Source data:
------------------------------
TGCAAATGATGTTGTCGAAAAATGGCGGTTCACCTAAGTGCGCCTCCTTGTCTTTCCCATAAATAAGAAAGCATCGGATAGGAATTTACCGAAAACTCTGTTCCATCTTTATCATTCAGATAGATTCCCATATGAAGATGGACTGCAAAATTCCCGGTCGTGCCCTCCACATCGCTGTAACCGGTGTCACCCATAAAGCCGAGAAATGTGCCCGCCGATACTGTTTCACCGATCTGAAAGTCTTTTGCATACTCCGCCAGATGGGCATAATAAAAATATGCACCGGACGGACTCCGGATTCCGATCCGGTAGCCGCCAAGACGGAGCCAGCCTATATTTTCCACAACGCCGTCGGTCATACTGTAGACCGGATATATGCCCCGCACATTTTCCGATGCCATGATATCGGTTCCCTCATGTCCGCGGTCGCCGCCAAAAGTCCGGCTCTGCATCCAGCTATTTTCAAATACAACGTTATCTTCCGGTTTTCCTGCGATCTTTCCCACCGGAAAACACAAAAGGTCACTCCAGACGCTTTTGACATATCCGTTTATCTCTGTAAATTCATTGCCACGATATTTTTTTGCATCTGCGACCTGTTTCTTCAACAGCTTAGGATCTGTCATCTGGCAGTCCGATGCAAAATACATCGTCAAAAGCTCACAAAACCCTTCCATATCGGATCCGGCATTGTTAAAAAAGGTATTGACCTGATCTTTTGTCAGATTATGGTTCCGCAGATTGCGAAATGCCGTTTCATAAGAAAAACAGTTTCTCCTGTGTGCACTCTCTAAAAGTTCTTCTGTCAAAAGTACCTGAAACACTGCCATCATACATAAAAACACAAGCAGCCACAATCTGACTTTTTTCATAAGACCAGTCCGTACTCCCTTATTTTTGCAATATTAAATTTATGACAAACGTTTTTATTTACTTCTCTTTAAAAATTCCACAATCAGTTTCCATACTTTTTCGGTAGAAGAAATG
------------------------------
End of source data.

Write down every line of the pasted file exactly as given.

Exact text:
TGCAAATGATGTTGTCGAAAAATGGCGGTTCACCTAAGTGCGCCTCCTTGTCTTTCCCATAAATAAGAAAGCATCGGATAGGAATTTACCGAAAACTCTGTTCCATCTTTATCATTCAGATAGATTCCCATATGAAGATGGACTGCAAAATTCCCGGTCGTGCCCTCCACATCGCTGTAACCGGTGTCACCCATAAAGCCGAGAAATGTGCCCGCCGATACTGTTTCACCGATCTGAAAGTCTTTTGCATACTCCGCCAGATGGGCATAATAAAAATATGCACCGGACGGACTCCGGATTCCGATCCGGTAGCCGCCAAGACGGAGCCAGCCTATATTTTCCACAACGCCGTCGGTCATACTGTAGACCGGATATATGCCCCGCACATTTTCCGATGCCATGATATCGGTTCCCTCATGTCCGCGGTCGCCGCCAAAAGTCCGGCTCTGCATCCAGCTATTTTCAAATACAACGTTATCTTCCGGTTTTCCTGCGATCTTTCCCACCGGAAAACACAAAAGGTCACTCCAGACGCTTTTGACATATCCGTTTATCTCTGTAAATTCATTGCCACGATATTTTTTTGCATCTGCGACCTGTTTCTTCAACAGCTTAGGATCTGTCATCTGGCAGTCCGATGCAAAATACATCGTCAAAAGCTCACAAAACCCTTCCATATCGGATCCGGCATTGTTAAAAAAGGTATTGACCTGATCTTTTGTCAGATTATGGTTCCGCAGATTGCGAAATGCCGTTTCATAAGAAAAACAGTTTCTCCTGTGTGCACTCTCTAAAAGTTCTTCTGTCAAAAGTACCTGAAACACTGCCATCATACATAAAAACACAAGCAGCCACAATCTGACTTTTTTCATAAGACCAGTCCGTACTCCCTTATTTTTGCAATATTAAATTTATGACAAACGTTTTTATTTACTTCTCTTTAAAAATTCCACAATCAGTTTCCATACTTTTTCGGTAGAAGAAATG